Recently, hydrogen gas, as a novel inert gas, has aroused much interest in medical areas. A remarkable achievement is clinical research confirming that inhalation of hydrogen gas could alleviate brain ischaemia/reperfusion (I/R) injury via anti-inflammation and antioxidation [13]. More experimental evidence, including studies on the brain, heart, liver, lung, kidney and eye, has confirmed the beneficial role of the inhalation of hydrogen gas. Furthermore, our laboratory previously applied hydrogen gas in several ophthalmic diseases, including retina injury induced by intense light [14], retinitis pigmentosa induced by methylnitrosourea (MNU) [15], dry eyes and endotoxin-induced uveitis [16], which verified the potential value of hydrogen gas on ophthalmic diseases.

In this study, we proposed the hypothesis that hydrogen gas could be a new therapeutic method for treating BRVO, collected therapeutic evidence of hydrogen gas and explored the relationship with the expression of VEGF-α.

Methods

Animals

Forty-two adult male Sprague-Dawley (SD) rats (6–8 weeks, 180–220 g) were obtained from the Laboratory Animal Center of the Fourth Military Medical University (license No. 2014270138S). The rats were raised and tested under the condition with food and water free intake and maintained room temperature 23 °C ± 3 °C, humidity 45–65%, and 12 h light/12 h dark cycle. In this study, the experimental protocols were approved by the ethical committee of the Animal Care and Experimental Committee of the Fourth Military Medical University. All experiments were in accordance with the Association for Research in Vision and Ophthalmology (ARVO) statements for ophthalmic research animal use. Rats were euthanized with lethal sodium pentobarbital (3%, 10 ml/ kg) (Sigma, St Louis, MO, USA) at each detection point.

BRVO model

Thirty rats were anaesthetized by intraperitoneal injection (IP) with 1% sodium pentobarbital (3mL/kg) and sumianxin II (50 μL each rat) (Jilin Shengda Animal Pharmaceutical Co., Ltd., Jilin, China), and 50 mg/mL Rose Bengal (Chengdu aikeda reagent co. Ltd., Sichuan, China) was injected into the rat tail vein 1 min before laser applied. Additionally, the right eye was dilated with 0.5% tropicamide (Shenyang Xingji Co., Ltd., Liaoning, China). Then, bifurcation of the retinal vein secondary vasculature was found using a Micron IV Retinal Imaging Microscope (Lumenis, Inc., USA), and 50 laser spots were applied with the set parameters (power: 80 mW, duration: 100 ms; spot size: 100 μm).

Hydrogen gas administration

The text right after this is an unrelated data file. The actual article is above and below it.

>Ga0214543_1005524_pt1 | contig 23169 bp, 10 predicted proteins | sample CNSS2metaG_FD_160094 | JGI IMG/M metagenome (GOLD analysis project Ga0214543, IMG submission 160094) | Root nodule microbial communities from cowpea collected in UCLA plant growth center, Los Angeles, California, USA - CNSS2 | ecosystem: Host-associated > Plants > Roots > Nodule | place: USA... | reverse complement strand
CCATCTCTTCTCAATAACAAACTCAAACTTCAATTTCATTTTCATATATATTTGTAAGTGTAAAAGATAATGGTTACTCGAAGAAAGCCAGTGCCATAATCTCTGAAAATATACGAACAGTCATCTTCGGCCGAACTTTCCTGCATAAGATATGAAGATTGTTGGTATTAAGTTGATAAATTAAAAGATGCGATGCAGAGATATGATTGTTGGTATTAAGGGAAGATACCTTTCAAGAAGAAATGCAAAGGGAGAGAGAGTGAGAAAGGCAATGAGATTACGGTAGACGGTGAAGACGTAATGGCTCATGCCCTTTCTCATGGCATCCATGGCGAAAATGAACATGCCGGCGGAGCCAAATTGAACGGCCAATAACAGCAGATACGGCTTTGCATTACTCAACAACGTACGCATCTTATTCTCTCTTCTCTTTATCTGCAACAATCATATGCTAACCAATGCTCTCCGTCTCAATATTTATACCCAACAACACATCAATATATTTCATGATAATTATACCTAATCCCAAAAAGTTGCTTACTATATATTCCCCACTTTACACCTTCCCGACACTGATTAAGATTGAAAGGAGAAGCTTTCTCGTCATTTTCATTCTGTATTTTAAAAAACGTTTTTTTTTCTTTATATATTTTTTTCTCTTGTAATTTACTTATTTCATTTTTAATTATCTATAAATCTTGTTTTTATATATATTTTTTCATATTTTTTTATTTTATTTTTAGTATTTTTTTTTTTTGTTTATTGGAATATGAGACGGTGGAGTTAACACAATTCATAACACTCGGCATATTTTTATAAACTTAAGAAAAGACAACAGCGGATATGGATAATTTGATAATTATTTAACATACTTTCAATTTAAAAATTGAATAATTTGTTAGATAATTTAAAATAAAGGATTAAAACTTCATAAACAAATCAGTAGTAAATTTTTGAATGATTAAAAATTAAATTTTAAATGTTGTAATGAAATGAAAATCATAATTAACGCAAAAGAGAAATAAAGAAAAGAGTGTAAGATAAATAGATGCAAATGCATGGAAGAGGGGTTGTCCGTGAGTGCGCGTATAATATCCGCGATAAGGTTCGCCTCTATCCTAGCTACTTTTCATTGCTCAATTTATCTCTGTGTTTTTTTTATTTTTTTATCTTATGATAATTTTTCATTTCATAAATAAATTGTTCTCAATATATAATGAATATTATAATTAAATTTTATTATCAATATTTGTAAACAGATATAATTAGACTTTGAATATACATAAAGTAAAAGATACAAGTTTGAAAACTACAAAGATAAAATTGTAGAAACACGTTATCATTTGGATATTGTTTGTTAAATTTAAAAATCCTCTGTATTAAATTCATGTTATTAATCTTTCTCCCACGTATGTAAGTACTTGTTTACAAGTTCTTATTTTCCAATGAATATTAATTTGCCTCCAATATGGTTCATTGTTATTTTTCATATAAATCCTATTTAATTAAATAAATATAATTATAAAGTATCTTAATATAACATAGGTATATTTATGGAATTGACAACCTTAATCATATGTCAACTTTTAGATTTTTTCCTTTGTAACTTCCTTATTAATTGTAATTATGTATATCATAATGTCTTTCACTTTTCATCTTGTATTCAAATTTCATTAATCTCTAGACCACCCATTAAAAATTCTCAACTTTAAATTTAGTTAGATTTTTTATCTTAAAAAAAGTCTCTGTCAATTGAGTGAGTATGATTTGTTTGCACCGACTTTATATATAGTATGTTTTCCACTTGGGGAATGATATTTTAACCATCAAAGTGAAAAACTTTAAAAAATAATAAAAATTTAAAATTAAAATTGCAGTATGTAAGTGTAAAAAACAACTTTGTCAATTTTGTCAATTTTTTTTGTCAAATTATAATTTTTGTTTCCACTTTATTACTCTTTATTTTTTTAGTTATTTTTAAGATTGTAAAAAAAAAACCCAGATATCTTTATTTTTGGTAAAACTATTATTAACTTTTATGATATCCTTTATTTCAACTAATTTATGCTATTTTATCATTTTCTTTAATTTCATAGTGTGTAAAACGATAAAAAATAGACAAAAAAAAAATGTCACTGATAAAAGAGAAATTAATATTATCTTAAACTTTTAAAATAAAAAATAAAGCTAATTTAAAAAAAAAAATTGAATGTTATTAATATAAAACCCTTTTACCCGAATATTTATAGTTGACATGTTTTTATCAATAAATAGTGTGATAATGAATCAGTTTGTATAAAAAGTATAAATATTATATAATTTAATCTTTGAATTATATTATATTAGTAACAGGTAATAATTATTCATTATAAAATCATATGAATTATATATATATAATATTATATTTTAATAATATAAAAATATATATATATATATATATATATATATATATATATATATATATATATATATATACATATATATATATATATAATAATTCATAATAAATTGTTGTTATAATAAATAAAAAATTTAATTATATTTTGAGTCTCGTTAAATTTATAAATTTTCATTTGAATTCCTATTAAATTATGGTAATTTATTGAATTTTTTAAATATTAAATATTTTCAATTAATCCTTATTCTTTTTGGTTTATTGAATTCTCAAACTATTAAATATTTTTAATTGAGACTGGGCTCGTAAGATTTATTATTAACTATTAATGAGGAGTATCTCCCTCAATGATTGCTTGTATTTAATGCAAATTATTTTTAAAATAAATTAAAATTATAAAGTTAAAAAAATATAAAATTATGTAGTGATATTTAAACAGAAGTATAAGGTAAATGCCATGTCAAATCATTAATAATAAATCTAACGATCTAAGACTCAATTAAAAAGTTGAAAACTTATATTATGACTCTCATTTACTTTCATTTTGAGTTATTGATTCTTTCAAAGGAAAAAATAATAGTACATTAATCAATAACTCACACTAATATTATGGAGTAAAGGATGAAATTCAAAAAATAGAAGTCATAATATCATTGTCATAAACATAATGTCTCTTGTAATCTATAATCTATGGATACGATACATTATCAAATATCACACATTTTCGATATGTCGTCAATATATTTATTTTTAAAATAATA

The mixed gas was produced by an AMS-H-01 hydrogen-oxygen nebulizer (Asclepius Medites Co., Shanghai, China), which contained 67% H2 and 33% O2 from water by electrolysis. Furthermore, N2 was applied to modulate the concentration of O2 at 21% equal with the conventional condition. Rats in the hydrogen gas (H) group inhaled the gas mixture (21% O2, 42% H2, 37% N2) at 3 L/min for 8 h (once/day, 30 d). Additionally, the concentration of hydrogen gas was monitored by thermal trace GC ultra-gas chromatography (Thermo Fisher, MA, USA) and maintained at 42% concentration throughout the study. The rats were placed into a special closed gas chamber and moved freely. Rats in the model (M) group and the control (C) group did not receive any treatment.

Electroretinography

FfERG measurement was performed as an international electrophysiological standard (ISCEV), including dark-adapted 0.01 response, dark-adapted 3.0 response, dark-adapted oscillatory potentials, light-adapted 3.0 response and light-adapted flicker response at 1, 7, 14 and 30 d post-occlusion as previously described [17, 18, 19]. Briefly, rats were adapted in a dark environment for 12 h for dark adaptation. All operation procedures were performed in a dim, red-light room. Rats were anaesthetized as described above. The pupils were dilated with 0.5% tropicamide ahead of ERG operation. FfERG was recorded using full-field (Ganzfeld) stimulation with a computer system (RETI port; Roland Consult GmbH, Brandenburg, Germany). The recording electrode was a custom-made silver chloride electrode placed softly on the centre of the cornea. Stainless steel needle electrodes were placed in the cheek and tail to serve as the reference and ground electrodes, respectively. Gatifloxacin eye gel (Shenyang Xingji Co., Ltd., Liaoning, China) was used three times a day after ERG testing to avoid infection.

OCT, fundus photograph and ear microcirculation detection